According to FAO estimates, aquaculture will double in the next 18 years. But to farm fish, you need to feed them – and today’s fish feed relies heavily on fisheries to obtain protein and oil ingredients, although there is a strong drive to replace these with high-value plant resources such as soy.
Producing sufficient soy to replace fishmeal-derived protein would require vast scales of production that are not sustainable. Furthermore, both soy and fishery products are of human-food quality, creating a tension between human food security and fish feed production.
Proteins from microbes are a natural food for all fish in every life stage, and thus, could represent a novel, environmentally-friendly feed raw material. A further advantage of this microbe–fish association is that, during evolution, fish retained all the enzyme systems needed for getting maximal nutrition from bacteria, yeast, and other microbes; whereas, mammals have lost these enzymes and must therefore allow the microbial protein tofirst become a fish before we can eat it and derive maximal nutritional benefit.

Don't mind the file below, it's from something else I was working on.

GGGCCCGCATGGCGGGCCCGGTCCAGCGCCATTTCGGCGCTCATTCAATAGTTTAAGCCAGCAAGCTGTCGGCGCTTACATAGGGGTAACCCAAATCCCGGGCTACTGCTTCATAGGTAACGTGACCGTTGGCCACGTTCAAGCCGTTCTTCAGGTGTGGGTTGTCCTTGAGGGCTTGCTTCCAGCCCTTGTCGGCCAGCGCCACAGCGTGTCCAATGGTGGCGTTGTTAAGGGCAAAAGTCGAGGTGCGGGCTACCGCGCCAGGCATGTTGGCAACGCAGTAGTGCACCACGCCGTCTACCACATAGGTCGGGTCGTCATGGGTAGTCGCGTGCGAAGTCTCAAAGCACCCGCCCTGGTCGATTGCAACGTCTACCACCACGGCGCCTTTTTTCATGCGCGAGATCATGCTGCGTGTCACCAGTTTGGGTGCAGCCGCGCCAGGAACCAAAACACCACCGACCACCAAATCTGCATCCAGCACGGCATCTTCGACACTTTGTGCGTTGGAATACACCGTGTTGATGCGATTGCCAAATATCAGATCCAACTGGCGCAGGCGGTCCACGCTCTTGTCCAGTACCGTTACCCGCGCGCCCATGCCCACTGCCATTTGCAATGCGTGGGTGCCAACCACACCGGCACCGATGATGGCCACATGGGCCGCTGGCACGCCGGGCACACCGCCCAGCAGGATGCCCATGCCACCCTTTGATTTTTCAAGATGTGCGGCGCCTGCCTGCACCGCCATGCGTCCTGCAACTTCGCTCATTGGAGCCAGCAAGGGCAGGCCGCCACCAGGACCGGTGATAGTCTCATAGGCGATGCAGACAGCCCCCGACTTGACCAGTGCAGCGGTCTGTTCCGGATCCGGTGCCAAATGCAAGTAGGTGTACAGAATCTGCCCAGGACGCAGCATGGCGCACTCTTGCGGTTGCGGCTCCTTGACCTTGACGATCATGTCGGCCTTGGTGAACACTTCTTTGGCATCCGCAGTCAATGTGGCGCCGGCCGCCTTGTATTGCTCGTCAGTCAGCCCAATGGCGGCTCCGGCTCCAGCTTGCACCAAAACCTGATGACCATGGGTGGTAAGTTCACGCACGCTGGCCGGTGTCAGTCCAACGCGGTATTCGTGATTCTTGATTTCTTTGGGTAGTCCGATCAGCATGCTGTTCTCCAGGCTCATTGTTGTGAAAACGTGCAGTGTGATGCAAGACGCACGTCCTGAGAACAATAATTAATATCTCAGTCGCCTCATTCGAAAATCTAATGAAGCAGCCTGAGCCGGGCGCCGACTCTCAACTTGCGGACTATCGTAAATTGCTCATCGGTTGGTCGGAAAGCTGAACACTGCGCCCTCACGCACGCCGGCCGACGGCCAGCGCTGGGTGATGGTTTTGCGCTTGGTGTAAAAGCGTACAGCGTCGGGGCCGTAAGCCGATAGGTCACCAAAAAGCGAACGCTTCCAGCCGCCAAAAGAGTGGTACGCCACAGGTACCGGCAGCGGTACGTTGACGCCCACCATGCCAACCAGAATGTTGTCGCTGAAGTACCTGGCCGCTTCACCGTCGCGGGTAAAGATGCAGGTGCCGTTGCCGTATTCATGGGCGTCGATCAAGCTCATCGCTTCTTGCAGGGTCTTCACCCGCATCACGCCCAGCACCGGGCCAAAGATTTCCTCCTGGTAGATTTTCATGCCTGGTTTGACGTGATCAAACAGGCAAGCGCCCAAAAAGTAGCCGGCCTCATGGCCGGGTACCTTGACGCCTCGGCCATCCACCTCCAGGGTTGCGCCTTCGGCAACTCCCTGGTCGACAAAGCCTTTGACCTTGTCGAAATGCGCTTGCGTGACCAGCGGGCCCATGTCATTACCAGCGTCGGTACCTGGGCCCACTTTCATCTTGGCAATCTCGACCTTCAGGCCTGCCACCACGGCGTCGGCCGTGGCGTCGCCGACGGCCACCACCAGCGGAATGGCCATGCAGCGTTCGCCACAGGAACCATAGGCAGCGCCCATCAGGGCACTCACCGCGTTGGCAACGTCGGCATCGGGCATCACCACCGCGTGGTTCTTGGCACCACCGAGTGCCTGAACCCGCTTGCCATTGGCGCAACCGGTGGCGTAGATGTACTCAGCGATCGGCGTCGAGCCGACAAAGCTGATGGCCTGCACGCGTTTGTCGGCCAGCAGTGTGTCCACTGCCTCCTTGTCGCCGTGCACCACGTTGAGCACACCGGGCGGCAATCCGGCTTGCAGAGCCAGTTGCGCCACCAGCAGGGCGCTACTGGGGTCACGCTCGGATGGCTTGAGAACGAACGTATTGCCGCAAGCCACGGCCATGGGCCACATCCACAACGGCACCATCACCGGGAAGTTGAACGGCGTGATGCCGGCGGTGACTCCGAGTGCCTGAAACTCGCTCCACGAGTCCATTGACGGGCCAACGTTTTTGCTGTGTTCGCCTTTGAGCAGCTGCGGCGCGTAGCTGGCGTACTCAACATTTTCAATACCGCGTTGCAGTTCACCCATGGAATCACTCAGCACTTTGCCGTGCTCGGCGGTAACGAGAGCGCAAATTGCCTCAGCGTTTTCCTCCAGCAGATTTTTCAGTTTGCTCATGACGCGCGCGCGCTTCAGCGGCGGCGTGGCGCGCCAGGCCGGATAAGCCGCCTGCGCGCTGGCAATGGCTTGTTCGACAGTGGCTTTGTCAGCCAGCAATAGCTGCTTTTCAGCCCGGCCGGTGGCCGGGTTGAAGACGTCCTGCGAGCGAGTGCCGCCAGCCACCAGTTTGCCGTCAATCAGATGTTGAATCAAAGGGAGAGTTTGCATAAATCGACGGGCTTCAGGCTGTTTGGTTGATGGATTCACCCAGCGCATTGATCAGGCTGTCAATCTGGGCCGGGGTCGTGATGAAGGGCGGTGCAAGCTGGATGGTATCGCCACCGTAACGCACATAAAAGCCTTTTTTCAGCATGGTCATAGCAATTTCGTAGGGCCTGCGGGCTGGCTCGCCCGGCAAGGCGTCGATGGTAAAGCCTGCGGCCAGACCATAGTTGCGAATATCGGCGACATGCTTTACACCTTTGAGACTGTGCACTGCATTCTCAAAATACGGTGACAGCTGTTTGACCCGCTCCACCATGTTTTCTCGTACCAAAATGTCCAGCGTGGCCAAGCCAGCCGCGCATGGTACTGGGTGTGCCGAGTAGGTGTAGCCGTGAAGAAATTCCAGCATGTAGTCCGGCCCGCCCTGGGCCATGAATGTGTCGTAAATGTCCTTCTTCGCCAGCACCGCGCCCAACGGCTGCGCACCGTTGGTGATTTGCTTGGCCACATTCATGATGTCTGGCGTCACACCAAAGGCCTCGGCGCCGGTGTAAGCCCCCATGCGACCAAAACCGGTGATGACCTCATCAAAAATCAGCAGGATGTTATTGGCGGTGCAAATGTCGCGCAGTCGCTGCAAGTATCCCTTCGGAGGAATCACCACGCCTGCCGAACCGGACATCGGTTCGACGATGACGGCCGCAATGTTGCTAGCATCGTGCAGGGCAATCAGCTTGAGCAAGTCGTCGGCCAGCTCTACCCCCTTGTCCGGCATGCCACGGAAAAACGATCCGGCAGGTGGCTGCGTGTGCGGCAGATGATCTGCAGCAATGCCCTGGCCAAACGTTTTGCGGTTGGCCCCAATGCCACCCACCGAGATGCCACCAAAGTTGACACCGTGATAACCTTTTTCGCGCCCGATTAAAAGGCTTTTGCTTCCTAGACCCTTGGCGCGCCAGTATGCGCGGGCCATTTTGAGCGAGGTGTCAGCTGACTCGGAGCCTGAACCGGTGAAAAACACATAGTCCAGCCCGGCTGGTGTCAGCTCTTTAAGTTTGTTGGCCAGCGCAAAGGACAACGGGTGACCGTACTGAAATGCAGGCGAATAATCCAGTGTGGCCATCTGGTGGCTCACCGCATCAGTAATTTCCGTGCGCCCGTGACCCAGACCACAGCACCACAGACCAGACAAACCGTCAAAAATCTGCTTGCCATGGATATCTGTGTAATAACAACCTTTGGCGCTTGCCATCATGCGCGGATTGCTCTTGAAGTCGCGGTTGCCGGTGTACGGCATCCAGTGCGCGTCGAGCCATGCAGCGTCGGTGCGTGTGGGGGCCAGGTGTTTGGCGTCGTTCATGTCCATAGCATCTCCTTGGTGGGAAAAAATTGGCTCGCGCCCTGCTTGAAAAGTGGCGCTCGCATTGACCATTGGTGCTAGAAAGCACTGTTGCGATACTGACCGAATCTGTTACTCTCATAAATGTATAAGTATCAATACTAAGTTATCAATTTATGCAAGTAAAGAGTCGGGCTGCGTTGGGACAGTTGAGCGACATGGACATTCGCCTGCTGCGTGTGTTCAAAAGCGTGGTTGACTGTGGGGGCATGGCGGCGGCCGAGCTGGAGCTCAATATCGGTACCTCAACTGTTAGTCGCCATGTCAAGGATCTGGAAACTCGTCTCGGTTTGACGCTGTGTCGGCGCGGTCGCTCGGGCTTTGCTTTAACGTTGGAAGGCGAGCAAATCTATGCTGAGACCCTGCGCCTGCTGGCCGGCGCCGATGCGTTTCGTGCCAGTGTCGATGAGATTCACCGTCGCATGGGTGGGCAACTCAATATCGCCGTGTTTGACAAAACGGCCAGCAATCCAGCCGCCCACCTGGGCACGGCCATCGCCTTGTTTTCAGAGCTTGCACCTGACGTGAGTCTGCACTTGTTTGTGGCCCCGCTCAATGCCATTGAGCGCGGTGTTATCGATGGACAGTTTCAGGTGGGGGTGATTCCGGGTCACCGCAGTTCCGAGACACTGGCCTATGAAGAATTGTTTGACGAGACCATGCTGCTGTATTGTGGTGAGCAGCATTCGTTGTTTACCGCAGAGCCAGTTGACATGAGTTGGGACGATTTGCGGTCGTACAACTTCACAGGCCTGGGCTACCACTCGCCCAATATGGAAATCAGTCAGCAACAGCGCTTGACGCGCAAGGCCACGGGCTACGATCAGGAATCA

We study how waste residues and by-products from food production can be converted by particular consortia of microbes to produce protein raw material for the fish-feed industry.
Researchers: Matilda Olstorpe, Volkmar Passoth, SLU
In collaboration with Anders Kiessling, Dept of Wildlife, Fish and Environmental Studies